'Tout est pardonne - je suis Charlie': 3m copies of Charlie Hebdo to be published in 16 languages

Charlie Hebdo.JPG

French satirical weekly Charlie Hebdo has published a cartoon of the Prophet Muhammad on the cover of its first issue since Islamic extremists killed 12 people at its offices.

The newspaper Liberation hosted Charlie Hebdo staff as they prepared the new issue and is handling an expected print run of 3m, which will be published in 16 languages and in 25 countries.

Liberation posted the Charlie Hebdo cover on Twitter late last night, ahead of the satirical magazine's publication tomorrow.

It shows a bearded man in a white turban with a tear streaming down his cheek, and holding a sign reading "Je suis Charlie". Overhead is the phrase "Tout est Pardonne" (All is Forgiven), which French media interpreted as meaning Muhammad is forgiving the cartoonists for lampooning him.

The eight-page edition of Charlie Hebdo is available in the UK via the website Newsstand, but it has currently suspended sales due to "extremely high demand".

Charlie Hebdo staffer Zineb El Rhazoui told the BBC: “It’s a little bit difficult to write about anything else other than the attack because it affects us greatly. We are writing about what happened, about the Je Suis Charlie campaign, about what happens next.

The cartoon was reproduced in The Independent print edition today, at the bottom of page eight, and on The Guardian website (with a warning for readers not to scroll down if they are likely to be offended).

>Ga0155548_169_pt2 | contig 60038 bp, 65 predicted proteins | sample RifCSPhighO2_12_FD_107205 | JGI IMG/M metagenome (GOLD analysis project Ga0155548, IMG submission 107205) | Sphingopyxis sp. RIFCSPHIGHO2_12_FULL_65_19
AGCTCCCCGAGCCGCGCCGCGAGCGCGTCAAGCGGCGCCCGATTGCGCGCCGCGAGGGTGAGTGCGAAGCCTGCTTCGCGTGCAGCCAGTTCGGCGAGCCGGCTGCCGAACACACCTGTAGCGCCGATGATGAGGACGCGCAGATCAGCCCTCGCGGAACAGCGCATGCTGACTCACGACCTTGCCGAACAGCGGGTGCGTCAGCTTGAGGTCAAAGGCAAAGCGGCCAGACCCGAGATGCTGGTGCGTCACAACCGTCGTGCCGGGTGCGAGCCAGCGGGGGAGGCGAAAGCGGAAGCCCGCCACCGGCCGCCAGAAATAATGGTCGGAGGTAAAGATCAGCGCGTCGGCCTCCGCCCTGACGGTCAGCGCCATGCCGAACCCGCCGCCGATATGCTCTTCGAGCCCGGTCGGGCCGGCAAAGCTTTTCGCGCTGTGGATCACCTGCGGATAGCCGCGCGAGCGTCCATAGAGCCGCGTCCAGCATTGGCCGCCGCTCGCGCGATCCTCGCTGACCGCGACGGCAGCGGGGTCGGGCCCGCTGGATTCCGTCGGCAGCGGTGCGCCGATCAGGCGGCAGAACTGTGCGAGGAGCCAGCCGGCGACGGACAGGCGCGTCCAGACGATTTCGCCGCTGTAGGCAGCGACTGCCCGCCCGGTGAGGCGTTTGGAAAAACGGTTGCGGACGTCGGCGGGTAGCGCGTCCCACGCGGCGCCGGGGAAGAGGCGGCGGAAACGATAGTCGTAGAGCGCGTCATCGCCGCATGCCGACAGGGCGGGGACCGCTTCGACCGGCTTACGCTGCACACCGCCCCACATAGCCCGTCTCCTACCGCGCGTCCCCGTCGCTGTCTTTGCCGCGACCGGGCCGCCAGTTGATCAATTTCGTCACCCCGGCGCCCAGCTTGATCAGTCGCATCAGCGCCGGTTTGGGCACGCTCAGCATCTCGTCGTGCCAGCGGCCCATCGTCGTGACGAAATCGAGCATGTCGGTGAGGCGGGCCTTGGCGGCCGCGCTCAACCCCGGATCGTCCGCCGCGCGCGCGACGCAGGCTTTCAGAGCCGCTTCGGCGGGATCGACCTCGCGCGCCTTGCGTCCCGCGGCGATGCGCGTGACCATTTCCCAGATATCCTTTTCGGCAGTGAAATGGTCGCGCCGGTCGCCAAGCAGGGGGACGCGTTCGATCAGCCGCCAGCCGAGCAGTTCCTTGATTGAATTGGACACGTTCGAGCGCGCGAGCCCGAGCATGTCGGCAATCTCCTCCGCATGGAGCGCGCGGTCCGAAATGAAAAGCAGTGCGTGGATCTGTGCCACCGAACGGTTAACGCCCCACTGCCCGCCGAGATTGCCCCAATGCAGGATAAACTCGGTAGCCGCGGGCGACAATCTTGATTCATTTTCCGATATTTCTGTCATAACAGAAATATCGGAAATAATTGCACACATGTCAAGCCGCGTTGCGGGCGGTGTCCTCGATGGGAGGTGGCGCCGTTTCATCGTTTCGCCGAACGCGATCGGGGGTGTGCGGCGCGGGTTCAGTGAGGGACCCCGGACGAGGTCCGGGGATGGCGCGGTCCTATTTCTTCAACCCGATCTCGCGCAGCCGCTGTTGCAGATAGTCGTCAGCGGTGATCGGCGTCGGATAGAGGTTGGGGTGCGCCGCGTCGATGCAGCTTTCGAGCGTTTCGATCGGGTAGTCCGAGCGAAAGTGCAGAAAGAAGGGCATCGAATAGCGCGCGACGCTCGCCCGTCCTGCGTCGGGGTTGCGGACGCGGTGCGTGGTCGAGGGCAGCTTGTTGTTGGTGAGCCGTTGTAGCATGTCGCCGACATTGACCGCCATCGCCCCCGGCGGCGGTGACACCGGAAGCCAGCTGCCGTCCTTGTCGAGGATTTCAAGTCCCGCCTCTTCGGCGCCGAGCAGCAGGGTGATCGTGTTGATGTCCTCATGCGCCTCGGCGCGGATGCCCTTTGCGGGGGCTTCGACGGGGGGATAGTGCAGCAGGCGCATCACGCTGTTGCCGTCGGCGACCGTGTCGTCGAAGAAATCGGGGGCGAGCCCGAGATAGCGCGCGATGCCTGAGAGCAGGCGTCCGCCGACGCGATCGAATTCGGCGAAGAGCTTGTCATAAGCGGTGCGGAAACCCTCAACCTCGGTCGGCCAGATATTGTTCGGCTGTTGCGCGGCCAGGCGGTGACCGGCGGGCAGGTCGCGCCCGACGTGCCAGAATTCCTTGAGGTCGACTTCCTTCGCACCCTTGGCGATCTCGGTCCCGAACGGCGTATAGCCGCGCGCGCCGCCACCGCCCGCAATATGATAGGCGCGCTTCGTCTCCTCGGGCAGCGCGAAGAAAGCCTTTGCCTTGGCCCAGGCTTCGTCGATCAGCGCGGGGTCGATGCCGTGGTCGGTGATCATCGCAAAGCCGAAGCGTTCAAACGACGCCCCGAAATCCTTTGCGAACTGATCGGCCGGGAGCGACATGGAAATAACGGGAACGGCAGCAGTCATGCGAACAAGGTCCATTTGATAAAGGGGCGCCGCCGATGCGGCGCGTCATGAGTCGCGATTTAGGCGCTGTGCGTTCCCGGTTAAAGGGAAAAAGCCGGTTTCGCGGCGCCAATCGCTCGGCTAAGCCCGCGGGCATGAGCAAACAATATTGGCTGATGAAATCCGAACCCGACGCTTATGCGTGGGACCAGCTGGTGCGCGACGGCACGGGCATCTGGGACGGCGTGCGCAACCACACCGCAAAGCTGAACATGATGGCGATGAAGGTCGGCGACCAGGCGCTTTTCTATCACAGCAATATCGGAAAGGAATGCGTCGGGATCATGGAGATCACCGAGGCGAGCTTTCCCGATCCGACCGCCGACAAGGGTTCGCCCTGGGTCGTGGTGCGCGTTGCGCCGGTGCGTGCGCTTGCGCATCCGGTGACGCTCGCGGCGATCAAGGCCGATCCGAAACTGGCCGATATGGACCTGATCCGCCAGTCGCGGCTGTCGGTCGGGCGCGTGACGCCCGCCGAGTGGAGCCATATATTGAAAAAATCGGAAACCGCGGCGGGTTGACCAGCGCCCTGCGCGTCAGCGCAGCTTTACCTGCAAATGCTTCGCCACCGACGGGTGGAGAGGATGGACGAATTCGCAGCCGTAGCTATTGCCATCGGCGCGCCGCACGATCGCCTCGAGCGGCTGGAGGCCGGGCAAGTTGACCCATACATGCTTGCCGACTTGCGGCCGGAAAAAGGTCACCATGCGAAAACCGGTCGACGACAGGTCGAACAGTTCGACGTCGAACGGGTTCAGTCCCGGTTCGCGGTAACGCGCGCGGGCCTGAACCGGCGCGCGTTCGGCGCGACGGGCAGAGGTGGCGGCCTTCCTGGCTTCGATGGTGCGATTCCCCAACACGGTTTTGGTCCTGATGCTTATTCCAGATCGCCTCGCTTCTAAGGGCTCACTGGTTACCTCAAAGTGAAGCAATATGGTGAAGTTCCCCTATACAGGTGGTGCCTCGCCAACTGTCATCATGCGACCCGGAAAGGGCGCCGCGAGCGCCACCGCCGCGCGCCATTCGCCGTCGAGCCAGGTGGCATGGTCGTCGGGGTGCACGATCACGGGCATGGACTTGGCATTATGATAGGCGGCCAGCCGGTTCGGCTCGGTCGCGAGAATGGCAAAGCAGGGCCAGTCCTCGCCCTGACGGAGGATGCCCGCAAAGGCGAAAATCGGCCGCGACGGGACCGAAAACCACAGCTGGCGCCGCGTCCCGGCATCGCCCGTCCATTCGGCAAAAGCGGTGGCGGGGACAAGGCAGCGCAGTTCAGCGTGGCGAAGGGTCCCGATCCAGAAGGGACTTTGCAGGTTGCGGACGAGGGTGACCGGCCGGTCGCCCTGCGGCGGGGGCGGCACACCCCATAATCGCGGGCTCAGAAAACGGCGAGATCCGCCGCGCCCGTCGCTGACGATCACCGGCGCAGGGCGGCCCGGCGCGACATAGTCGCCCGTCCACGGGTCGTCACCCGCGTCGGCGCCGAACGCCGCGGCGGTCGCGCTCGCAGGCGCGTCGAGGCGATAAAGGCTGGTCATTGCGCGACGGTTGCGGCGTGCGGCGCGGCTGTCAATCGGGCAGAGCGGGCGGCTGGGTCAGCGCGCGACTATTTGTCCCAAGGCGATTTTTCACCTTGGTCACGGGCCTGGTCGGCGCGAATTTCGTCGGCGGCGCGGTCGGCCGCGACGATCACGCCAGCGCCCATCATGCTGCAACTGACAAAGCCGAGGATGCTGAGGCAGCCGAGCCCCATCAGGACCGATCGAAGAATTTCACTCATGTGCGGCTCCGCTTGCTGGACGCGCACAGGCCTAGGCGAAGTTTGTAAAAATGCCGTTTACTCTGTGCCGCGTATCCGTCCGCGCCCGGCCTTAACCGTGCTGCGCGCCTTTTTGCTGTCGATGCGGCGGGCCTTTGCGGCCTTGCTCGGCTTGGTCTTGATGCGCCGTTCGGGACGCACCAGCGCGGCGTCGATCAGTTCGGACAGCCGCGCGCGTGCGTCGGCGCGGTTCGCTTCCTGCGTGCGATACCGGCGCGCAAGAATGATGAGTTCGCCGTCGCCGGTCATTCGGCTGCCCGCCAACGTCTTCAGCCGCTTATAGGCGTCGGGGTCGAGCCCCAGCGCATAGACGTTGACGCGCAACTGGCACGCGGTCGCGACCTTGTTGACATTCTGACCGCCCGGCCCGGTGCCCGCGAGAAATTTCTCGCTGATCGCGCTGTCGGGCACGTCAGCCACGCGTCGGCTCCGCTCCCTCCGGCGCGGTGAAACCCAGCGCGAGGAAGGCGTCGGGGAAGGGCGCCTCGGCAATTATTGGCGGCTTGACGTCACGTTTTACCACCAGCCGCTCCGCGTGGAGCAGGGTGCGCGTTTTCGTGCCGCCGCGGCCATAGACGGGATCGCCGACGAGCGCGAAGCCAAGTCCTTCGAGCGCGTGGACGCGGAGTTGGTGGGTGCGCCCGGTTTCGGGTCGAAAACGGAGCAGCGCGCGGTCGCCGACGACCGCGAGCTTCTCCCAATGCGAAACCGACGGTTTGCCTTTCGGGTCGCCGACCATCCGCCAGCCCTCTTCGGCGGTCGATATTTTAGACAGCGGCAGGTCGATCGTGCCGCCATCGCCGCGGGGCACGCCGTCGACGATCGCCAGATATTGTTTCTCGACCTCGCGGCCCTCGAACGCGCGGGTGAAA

So far other UK newspapers and broadcasters – including Mail Online, The Times, Sky News, Telegraph and BBC – have declined to publish it.

UPDATE: The Times published this week's Charlie Hebdo front page at around 2pm. An initial report, published at around 3am this morning, omitted the front-page image and prompted more than 250 comments from subscribers – most of them highly critical.

The BBC published the Charlie Hebdo front page during the 1pm news broadcast on BBC One.

The Financial Times has also published the current Charlie Hebdo front page online.

Sun columnist and former MP Louise Mensch today criticised the Telegraph for not publishing the cartoon.

Charlie Hebdo’s previous offices were firebombed after a 2011 edition “guest-edited” by Muhammad which included an apparent depiction of the Prophet on the front page under the heading “100 lashes if you don’t die laughing”.

Until today The Times had been the only UK newspaper to publish this, or any other cartoon depiction of Muhammad by the magazine.

Buzzfeed and Huffington Post UK have both reproduced Muhammad cartoons from the magazine.

Some witnesses reported that the attackers at the paper's offices shouted: "We have avenged the prophet." Many Muslims believe all images of Muhammad are blasphemous.

Editor's comment: "Press Gazette has only linked to the front page in this story (and published it partially) mainly because the security and other considerations make this a far from straight-forward decision. We are a small part of a large publishing group and at present our decision is not to publish the image."

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